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The rise of London's micro houses

Posted on 2015-02-17

The rise of small, compact homes in central London is creating more opportunity for young professionals to move to the capital and engage with London businesses. Ranging from studio flats to micro houses, the properties are targeted primarily at young professionals between the ages of 20 and 39. The hope is that this might create more affordable levels of rent which could allow younger workers to move to London without the need to live in shared accommodation.

Demand continues to outstrip supply

At present, the number of people moving to the capital is outpacing the level of construction; this has driven the average rent figure for new tenancies up to £1,410 in Greater London in the three months to January 2015 according to the HomeLet Rental Index. As a result, many people, including young professionals struggle to make the move to London affordable, with some priced out of the market entirely.

The Department for Communities and Local Government states that 20,000 residential homes were built in London, from 2013-2014. However, this hasn’t met the demand for the 52,000 households moving to the city during that time.Furthermore, a report published by the Greater London Authority shows that, although the building of new homes has risen to the rate of 20,000 per year during the past decade, it still remains lower than in the 1960s. Due to this, it’s felt that micro houses will help to fill a gap in the market.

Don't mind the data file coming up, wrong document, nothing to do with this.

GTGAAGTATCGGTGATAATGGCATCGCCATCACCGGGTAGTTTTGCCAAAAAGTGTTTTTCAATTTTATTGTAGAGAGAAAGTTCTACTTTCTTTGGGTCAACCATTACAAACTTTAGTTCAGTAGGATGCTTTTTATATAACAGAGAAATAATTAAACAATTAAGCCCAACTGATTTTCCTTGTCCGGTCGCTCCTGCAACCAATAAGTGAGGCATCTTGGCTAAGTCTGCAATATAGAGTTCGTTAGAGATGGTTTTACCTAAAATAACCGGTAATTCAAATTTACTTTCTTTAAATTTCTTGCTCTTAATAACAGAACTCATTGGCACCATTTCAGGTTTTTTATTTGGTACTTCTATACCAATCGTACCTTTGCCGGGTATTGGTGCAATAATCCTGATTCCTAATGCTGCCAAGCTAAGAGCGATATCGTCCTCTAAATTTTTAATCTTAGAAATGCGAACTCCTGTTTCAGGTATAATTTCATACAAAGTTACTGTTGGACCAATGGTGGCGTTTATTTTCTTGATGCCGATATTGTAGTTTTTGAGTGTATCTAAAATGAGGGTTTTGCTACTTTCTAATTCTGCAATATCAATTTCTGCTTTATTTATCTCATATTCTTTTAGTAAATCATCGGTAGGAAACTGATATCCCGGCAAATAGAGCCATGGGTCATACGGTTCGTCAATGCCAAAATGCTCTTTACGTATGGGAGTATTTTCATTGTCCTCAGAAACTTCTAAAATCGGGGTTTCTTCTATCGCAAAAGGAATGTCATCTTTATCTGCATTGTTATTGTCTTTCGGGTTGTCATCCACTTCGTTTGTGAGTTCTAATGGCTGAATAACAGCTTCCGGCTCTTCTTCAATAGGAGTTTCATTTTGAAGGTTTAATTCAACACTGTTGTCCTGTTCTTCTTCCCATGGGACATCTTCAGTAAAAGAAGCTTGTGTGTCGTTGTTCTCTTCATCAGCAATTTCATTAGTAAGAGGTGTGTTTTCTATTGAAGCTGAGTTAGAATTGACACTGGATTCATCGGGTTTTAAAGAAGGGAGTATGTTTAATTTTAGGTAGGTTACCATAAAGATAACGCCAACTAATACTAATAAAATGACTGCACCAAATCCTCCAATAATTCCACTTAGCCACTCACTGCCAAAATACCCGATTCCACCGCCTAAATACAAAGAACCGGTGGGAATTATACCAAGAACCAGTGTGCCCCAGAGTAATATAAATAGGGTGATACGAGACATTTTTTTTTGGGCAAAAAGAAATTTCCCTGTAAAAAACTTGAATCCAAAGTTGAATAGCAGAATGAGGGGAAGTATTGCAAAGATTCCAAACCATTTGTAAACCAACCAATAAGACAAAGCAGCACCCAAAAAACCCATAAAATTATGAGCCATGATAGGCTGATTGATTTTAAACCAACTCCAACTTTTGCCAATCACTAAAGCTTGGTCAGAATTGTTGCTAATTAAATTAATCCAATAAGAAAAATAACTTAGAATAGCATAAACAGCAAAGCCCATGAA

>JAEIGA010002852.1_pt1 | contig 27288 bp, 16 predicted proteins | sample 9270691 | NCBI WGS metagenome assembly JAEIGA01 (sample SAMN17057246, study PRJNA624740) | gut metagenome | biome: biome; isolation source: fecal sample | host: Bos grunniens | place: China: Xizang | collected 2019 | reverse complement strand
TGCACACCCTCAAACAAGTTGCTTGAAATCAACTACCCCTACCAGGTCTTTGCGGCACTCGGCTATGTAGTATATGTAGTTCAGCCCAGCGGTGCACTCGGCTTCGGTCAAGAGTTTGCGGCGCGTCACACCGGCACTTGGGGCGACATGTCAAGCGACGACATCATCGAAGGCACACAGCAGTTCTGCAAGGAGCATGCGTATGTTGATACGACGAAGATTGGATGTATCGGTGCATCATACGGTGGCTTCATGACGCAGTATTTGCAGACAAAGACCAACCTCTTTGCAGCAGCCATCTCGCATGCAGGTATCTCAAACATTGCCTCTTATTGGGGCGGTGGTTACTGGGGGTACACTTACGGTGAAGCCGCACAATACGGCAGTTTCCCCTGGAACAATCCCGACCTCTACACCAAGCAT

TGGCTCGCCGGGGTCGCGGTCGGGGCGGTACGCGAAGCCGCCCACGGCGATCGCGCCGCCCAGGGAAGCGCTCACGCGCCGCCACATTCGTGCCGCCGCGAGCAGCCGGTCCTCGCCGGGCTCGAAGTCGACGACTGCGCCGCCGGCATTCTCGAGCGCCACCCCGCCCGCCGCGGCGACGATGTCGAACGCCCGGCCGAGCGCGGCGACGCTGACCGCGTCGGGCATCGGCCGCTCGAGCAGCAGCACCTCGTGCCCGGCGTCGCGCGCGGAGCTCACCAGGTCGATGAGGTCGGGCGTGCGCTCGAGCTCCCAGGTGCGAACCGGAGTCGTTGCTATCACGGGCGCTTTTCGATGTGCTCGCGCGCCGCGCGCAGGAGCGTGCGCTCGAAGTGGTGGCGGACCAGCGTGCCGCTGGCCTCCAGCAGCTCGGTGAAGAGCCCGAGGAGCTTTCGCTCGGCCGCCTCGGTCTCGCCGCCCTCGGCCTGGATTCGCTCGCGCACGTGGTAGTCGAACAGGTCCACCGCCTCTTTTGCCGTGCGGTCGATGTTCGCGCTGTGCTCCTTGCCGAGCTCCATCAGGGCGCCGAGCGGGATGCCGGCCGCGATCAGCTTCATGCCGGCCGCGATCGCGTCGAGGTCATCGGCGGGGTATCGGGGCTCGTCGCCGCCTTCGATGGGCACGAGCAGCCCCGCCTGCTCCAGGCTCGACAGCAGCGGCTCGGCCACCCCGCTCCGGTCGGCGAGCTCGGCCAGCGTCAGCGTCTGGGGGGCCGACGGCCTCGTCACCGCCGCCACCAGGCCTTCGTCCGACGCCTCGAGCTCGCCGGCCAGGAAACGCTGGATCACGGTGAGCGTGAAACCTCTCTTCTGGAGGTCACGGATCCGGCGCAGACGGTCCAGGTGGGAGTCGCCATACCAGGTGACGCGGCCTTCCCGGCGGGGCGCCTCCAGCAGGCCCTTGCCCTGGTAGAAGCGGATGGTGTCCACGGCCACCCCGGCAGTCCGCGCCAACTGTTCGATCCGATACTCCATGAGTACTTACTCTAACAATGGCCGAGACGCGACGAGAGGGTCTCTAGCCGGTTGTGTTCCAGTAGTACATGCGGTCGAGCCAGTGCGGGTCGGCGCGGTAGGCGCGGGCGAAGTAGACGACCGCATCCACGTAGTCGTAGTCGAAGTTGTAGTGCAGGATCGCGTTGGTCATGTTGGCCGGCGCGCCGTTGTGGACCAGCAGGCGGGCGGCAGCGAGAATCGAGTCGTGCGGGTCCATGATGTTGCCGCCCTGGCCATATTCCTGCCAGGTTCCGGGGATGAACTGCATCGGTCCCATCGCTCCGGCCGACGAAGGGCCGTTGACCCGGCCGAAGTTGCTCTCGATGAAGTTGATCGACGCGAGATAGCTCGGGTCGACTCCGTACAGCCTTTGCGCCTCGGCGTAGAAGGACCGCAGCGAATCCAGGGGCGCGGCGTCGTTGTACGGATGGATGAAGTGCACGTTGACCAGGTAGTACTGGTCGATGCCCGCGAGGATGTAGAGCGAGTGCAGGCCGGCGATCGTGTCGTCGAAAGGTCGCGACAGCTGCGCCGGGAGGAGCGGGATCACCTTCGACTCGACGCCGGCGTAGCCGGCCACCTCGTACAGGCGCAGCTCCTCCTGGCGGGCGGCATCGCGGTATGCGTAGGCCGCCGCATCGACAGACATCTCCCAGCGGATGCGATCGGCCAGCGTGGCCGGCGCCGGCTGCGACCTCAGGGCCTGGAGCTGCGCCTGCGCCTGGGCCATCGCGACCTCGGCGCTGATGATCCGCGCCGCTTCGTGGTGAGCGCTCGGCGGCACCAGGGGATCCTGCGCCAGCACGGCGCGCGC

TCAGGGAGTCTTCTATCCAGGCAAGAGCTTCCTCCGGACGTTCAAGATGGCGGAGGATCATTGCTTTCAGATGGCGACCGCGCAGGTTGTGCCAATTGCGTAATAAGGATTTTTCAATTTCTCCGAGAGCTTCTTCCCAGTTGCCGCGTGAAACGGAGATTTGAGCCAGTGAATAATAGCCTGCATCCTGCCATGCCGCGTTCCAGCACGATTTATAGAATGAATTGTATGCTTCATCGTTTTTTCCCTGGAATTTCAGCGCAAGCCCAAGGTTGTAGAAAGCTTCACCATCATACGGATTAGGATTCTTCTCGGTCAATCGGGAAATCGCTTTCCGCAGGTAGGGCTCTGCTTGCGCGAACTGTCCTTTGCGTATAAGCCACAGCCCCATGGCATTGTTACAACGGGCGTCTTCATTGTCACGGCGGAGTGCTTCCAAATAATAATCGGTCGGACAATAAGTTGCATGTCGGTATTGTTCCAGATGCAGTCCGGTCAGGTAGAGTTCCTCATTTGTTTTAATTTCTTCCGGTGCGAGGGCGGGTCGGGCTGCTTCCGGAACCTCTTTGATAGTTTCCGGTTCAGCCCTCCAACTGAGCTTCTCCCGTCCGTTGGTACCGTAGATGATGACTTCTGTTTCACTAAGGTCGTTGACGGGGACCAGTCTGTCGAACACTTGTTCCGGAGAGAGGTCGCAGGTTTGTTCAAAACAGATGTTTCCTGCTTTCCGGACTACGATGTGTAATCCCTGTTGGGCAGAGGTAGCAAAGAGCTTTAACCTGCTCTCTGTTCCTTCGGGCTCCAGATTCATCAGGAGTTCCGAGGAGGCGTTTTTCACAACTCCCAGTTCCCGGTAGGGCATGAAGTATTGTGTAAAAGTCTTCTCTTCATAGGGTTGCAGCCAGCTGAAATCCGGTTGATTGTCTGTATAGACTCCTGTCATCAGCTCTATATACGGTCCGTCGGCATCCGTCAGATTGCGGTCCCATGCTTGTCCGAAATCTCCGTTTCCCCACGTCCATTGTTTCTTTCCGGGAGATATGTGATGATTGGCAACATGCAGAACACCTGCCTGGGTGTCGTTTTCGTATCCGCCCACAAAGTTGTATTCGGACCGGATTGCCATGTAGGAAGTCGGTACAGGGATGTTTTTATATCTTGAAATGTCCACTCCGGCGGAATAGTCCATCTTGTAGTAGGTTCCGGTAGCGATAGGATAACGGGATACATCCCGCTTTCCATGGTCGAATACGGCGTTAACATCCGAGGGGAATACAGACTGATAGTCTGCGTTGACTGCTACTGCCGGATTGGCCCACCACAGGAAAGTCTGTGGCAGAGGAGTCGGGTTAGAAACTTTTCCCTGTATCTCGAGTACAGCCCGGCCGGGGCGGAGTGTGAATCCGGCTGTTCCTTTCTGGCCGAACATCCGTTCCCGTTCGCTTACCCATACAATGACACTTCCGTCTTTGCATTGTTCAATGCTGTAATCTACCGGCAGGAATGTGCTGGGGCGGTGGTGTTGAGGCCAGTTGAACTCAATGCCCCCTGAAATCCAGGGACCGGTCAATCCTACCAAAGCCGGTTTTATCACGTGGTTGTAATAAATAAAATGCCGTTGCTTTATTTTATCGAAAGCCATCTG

Support for micro houses from the Mayor of London

The Collective, a new start-up company in London, has helped place 350 low-earning people in 20 revamped buildings, as part of its drive towards micro housed accommodation. The types of properties available vary but, generally speaking, they’re around 15-20 square meters and some have small kitchenettes; prices range between £190 to £250 per week, depending on the size of the property available and the on-site amenities.

The Collective, however, isn’t the only company offering micro houses and, following trends elsewhere in the world, there’s been a recent surge across the capital. For example, property developer Pocket Living attracted £21.7 million from London Mayor Boris Johnson’s Housing Covenant Fund. With the rise of micro houses now receiving government backing, they look likely to be on the scene for the foreseeable future.

In summary, it appears as though, if you’re looking for a start in London as a young professional, micro houses could be the way to go. Explore the properties from Pocket Living and The Collective to find out more and see if a micro house sounds like it might be right for you.

Image courtesy of Shutterstock
Figures from the HomeLet Rental Index unless otherwise stated.
All figures correct as of 04/02/2015

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